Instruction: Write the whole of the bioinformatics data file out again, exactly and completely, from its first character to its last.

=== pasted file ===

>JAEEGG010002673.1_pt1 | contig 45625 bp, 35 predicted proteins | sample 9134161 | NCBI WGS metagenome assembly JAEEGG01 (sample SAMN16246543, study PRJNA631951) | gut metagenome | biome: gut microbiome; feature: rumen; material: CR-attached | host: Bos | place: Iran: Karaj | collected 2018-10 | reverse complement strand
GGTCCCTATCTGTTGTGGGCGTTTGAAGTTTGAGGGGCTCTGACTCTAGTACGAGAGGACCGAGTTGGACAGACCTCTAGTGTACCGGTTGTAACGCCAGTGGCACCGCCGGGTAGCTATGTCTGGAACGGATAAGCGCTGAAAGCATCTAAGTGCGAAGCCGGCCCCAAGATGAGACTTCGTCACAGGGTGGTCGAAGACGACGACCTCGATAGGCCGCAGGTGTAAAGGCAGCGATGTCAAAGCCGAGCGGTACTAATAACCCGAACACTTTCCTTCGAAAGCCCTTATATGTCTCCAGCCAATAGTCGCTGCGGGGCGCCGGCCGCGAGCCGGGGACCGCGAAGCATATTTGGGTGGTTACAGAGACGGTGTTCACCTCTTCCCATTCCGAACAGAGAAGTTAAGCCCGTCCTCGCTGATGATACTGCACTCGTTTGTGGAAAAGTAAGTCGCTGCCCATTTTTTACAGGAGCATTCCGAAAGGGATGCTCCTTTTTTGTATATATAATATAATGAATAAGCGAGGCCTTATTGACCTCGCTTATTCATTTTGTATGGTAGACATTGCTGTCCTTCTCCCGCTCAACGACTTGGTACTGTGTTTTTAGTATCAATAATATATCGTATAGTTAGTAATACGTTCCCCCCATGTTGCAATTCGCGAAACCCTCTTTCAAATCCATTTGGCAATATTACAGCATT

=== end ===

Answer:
>JAEEGG010002673.1_pt1 | contig 45625 bp, 35 predicted proteins | sample 9134161 | NCBI WGS metagenome assembly JAEEGG01 (sample SAMN16246543, study PRJNA631951) | gut metagenome | biome: gut microbiome; feature: rumen; material: CR-attached | host: Bos | place: Iran: Karaj | collected 2018-10 | reverse complement strand
GGTCCCTATCTGTTGTGGGCGTTTGAAGTTTGAGGGGCTCTGACTCTAGTACGAGAGGACCGAGTTGGACAGACCTCTAGTGTACCGGTTGTAACGCCAGTGGCACCGCCGGGTAGCTATGTCTGGAACGGATAAGCGCTGAAAGCATCTAAGTGCGAAGCCGGCCCCAAGATGAGACTTCGTCACAGGGTGGTCGAAGACGACGACCTCGATAGGCCGCAGGTGTAAAGGCAGCGATGTCAAAGCCGAGCGGTACTAATAACCCGAACACTTTCCTTCGAAAGCCCTTATATGTCTCCAGCCAATAGTCGCTGCGGGGCGCCGGCCGCGAGCCGGGGACCGCGAAGCATATTTGGGTGGTTACAGAGACGGTGTTCACCTCTTCCCATTCCGAACAGAGAAGTTAAGCCCGTCCTCGCTGATGATACTGCACTCGTTTGTGGAAAAGTAAGTCGCTGCCCATTTTTTACAGGAGCATTCCGAAAGGGATGCTCCTTTTTTGTATATATAATATAATGAATAAGCGAGGCCTTATTGACCTCGCTTATTCATTTTGTATGGTAGACATTGCTGTCCTTCTCCCGCTCAACGACTTGGTACTGTGTTTTTAGTATCAATAATATATCGTATAGTTAGTAATACGTTCCCCCCATGTTGCAATTCGCGAAACCCTCTTTCAAATCCATTTGGCAATATTACAGCATT